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Statement by Ambassador Li Baodong, Permanent Representative of China to the United Nations, at the Security Council Open Debate on Justice and the Rule of Law


I would like at the outset to thank the Secretary-General, Mr. Ban Ki-moon, for his briefing. On the question of justice and the rule of law, I should like to emphasize the following points.

First, the Charter of the United Nations and the fundamental principles of international law enshrined therein should be upheld. The rule of law in international relations should be strengthened. The Charter and the principles of international law enshrined therein constitute the core of the rule of law in international relations and the bedrock for its development. In the conduct of international relations and international affairs, adherence to the Charter and to other fundamental principles of international law, such as respect for national sovereignty, noninterference in internal affairs and the fulfillment of international obligations in earnest, represents the essence of the promotion of the international rule of law.

Under the Charter, Security Council resolutions constitute an integral part of the international rule of law, whose promotion requires the strict implementation of Council resolutions by Member States. It does not allow for arbitrary distortions or extensive interpretations of the contents of resolutions, even less the option of action beyond the mandate provided in such resolutions.

Secondly, diversity has become the predominant fundamental reality in today’s world. Conflicts are inevitable when countries with different historical and cultural backgrounds, different political, economic and social regimes and varied levels of development endeavor to achieve their aspirations. The rule of law has therefore become a requirement in the achievement of peaceful settlements. Chapter VI of the Charter provides a number of modalities for the peaceful settlement of conflicts, and we support the legitimate right of countries to seek such a peaceful settlement.

Thirdly, the development of the rule of law in countries in conflict or post-conflict situations should be addressed in a comprehensive and holistic manner. The development of the rule of law is pivotal to the achievement of peace and to peace building in countries in conflict and post-conflict situations. However, that is not the only important aspect. In such countries, the effectiveness, sustainability and continuity of the rule of law must be ensured and efforts made to ensure coordination between the rule of law and political processes, economic development and national reconciliation. The sovereignty of those countries must be respected. Efforts must be devoted to their capacity-building, and the specific and unique situation of each country should be respected. Only in this way can efforts to develop the rule of law meet the requirements of such countries.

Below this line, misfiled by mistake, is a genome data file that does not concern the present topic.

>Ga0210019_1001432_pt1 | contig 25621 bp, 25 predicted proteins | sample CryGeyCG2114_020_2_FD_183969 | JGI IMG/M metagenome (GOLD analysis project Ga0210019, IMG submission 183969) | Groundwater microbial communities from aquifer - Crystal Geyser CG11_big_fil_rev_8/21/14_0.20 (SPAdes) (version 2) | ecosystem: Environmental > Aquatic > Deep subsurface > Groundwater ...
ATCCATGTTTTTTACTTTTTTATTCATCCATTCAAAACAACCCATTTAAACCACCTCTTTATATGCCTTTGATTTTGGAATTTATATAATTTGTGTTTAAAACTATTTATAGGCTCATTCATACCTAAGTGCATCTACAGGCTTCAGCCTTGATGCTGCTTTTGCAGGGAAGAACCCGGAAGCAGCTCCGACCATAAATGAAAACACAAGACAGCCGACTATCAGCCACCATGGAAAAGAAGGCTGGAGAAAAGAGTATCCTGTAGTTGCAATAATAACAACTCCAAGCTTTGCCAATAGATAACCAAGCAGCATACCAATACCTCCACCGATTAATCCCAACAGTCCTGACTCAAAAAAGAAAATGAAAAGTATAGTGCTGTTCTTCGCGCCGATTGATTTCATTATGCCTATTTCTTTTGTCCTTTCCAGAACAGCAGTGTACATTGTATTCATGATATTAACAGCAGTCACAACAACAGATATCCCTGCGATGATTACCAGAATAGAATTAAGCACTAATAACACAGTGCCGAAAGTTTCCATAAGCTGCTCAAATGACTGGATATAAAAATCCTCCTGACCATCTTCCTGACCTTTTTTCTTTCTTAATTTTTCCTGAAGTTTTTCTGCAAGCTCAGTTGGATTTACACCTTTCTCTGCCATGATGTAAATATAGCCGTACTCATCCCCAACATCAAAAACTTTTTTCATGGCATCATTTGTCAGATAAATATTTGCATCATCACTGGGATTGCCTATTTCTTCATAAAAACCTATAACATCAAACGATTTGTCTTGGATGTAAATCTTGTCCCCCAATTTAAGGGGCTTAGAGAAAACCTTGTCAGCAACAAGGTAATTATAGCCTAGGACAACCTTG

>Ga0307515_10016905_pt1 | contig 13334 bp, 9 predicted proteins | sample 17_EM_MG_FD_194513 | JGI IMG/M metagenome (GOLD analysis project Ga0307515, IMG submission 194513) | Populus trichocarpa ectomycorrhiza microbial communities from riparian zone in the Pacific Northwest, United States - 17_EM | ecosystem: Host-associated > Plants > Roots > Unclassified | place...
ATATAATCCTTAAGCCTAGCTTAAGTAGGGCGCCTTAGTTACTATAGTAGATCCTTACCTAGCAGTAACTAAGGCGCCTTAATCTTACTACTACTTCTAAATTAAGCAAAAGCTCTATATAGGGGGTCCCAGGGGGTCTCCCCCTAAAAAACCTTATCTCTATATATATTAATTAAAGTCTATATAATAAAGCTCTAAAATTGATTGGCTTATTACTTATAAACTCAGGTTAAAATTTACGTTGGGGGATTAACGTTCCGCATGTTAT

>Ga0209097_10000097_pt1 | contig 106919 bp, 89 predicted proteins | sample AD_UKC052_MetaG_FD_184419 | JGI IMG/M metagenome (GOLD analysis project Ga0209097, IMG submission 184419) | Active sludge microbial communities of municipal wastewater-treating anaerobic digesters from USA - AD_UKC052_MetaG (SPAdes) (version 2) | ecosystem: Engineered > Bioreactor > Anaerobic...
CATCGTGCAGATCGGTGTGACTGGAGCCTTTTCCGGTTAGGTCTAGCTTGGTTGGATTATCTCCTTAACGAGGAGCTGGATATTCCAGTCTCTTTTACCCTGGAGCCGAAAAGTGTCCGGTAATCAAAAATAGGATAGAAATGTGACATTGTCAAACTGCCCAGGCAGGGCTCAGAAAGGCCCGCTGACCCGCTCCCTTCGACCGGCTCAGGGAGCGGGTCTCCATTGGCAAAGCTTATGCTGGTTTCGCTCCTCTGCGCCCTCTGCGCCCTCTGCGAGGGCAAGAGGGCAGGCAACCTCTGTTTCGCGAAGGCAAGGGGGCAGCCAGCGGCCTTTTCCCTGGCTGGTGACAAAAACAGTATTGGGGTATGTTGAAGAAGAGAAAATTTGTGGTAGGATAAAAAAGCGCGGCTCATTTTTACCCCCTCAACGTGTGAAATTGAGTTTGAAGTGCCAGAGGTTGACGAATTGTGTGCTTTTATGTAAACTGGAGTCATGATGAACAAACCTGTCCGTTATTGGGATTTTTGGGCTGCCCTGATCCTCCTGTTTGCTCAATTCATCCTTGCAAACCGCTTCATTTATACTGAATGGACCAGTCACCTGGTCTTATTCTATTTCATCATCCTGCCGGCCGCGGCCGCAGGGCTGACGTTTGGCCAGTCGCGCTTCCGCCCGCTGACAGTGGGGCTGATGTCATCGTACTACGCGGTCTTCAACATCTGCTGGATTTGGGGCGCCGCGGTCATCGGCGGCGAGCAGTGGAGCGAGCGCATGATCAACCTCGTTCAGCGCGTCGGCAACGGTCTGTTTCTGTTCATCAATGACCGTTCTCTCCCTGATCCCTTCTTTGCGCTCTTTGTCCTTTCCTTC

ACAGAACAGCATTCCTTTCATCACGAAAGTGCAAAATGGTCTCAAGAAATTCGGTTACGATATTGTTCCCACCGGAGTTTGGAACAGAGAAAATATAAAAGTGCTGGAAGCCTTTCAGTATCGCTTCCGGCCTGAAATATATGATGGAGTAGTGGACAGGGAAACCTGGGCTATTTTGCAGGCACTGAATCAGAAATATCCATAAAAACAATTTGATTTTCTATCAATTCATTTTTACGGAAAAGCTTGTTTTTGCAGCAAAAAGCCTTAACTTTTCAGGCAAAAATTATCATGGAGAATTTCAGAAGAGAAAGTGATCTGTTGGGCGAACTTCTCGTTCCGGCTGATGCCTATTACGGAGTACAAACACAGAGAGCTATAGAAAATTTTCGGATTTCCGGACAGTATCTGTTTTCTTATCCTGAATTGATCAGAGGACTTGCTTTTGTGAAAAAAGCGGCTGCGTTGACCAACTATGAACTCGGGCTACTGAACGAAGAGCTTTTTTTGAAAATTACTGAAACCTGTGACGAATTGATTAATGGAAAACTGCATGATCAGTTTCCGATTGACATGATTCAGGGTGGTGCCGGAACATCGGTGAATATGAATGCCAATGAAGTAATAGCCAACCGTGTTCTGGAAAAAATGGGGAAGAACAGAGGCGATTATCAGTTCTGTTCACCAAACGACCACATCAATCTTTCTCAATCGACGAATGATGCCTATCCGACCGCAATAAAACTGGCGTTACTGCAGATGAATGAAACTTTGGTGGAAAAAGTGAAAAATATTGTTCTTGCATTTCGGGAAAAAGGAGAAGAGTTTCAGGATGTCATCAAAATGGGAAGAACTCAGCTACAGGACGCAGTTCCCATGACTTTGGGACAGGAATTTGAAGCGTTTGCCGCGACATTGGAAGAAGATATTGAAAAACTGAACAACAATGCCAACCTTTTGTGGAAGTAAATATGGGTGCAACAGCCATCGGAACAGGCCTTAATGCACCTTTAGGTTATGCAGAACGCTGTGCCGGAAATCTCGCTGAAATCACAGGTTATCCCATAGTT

Fourthly, the relationship between the maintenance of peace and the pursuit of justice must be addressed in an appropriate manner, as there has been increased activity in the field of international criminal justice, and issues relating to peace and justice are receiving increased attention. We condemn all violations of human rights and humanitarian law. We support penalizing those who commit serious international crimes such as genocide, war crimes and crimes against humanity. We believe also that peace and justice should facilitate and complement each other. Since peace is a universal value, it represents the fundamental aspiration of all nations. The pursuit of justice should promote rather than interfere with peace processes and facilitate rather than hinder national reconciliation. The problem of impunity can be resolved only in a situation of decreased tensions and political stability.

Fifthly, caution is called for in the meting out of sanctions. We support an improvement of the United Nations sanctions regime on the basis of extensive consultations so as to improve its credibility and procedures and to establish effective monitoring mechanisms, strict criteria and defined timelines.

Sanctions should be carried out only on the basis of facts and evidence. Double standards must be avoided. Impacts on civilian lives and on socio-economic development must be minimized.

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